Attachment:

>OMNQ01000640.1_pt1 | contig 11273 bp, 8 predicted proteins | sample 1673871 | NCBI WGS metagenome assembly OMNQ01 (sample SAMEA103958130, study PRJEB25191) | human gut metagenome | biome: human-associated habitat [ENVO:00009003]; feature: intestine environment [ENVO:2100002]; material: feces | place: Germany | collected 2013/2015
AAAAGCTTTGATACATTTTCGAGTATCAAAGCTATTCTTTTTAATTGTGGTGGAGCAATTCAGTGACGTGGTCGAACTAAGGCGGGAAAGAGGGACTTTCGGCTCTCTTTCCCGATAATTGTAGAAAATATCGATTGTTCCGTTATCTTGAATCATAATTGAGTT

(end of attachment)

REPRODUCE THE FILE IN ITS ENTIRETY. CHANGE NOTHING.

>OMNQ01000640.1_pt1 | contig 11273 bp, 8 predicted proteins | sample 1673871 | NCBI WGS metagenome assembly OMNQ01 (sample SAMEA103958130, study PRJEB25191) | human gut metagenome | biome: human-associated habitat [ENVO:00009003]; feature: intestine environment [ENVO:2100002]; material: feces | place: Germany | collected 2013/2015
AAAAGCTTTGATACATTTTCGAGTATCAAAGCTATTCTTTTTAATTGTGGTGGAGCAATTCAGTGACGTGGTCGAACTAAGGCGGGAAAGAGGGACTTTCGGCTCTCTTTCCCGATAATTGTAGAAAATATCGATTGTTCCGTTATCTTGAATCATAATTGAGTT